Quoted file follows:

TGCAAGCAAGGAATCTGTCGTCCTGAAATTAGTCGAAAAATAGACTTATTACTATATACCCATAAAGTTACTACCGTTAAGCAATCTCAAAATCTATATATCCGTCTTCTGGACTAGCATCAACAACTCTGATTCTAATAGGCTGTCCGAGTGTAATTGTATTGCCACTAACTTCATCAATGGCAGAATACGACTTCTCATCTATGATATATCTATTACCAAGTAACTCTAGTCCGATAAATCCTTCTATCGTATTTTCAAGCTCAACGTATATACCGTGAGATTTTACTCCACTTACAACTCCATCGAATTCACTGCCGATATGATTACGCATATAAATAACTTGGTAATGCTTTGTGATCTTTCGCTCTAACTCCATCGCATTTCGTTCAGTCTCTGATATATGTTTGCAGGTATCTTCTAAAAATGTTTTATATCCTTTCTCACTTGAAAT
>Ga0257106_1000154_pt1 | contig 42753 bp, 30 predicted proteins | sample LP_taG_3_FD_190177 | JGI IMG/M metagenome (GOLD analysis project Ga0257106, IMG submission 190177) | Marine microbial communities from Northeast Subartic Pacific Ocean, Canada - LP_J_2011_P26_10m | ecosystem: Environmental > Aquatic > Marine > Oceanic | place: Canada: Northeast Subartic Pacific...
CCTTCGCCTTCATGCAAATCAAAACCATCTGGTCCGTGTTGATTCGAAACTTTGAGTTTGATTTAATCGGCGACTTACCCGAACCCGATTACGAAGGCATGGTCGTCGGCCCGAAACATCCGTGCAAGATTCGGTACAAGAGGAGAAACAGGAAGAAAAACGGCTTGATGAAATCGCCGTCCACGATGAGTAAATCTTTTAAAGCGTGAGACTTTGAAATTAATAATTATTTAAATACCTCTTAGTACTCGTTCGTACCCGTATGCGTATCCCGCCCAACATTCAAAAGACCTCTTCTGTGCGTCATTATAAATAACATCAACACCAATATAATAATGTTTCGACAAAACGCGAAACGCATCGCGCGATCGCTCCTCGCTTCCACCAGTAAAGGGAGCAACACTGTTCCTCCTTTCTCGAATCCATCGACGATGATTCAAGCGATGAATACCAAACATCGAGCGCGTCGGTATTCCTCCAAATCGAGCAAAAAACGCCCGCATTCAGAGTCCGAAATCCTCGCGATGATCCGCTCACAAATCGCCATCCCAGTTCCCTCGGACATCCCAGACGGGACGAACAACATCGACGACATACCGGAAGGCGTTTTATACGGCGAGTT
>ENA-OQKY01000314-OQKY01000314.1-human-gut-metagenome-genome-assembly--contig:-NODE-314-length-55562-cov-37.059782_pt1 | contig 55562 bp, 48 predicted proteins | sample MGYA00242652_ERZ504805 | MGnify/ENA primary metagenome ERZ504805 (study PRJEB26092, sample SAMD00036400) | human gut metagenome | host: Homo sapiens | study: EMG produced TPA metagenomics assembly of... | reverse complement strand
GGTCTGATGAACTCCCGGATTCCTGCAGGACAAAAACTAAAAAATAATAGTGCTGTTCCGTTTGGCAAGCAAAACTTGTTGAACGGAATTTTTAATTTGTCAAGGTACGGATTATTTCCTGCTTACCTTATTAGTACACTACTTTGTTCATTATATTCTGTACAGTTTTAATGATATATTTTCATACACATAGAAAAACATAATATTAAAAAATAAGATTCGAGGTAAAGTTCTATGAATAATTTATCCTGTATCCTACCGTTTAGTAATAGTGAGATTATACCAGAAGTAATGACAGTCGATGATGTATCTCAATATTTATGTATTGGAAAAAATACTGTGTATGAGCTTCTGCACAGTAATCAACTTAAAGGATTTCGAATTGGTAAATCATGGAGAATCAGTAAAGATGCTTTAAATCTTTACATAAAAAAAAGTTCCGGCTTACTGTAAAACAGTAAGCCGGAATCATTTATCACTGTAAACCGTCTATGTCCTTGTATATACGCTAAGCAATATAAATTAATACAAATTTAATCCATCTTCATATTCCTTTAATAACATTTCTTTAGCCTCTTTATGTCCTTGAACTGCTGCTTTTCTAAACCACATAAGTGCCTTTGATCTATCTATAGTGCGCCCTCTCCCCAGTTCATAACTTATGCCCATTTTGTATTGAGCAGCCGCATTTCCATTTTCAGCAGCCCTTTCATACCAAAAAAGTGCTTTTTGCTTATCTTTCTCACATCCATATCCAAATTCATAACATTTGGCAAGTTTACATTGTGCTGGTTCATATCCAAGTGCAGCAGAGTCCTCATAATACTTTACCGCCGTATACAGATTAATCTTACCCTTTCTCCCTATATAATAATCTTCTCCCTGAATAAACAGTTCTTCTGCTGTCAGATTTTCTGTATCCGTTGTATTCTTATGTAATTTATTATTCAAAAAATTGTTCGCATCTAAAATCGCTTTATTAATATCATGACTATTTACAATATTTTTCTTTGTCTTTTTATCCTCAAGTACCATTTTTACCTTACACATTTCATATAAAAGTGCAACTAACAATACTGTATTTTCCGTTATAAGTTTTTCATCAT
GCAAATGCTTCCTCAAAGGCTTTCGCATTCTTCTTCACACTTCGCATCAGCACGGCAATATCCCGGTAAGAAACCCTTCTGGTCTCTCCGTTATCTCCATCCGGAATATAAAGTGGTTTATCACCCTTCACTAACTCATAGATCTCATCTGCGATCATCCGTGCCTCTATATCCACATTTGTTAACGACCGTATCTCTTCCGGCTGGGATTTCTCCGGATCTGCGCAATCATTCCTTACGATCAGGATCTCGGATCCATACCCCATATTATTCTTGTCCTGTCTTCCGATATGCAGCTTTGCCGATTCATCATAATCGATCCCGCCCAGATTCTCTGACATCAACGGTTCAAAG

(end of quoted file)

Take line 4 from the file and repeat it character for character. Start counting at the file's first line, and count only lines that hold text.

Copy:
>ENA-OQKY01000314-OQKY01000314.1-human-gut-metagenome-genome-assembly--contig:-NODE-314-length-55562-cov-37.059782_pt1 | contig 55562 bp, 48 predicted proteins | sample MGYA00242652_ERZ504805 | MGnify/ENA primary metagenome ERZ504805 (study PRJEB26092, sample SAMD00036400) | human gut metagenome | host: Homo sapiens | study: EMG produced TPA metagenomics assembly of... | reverse complement strand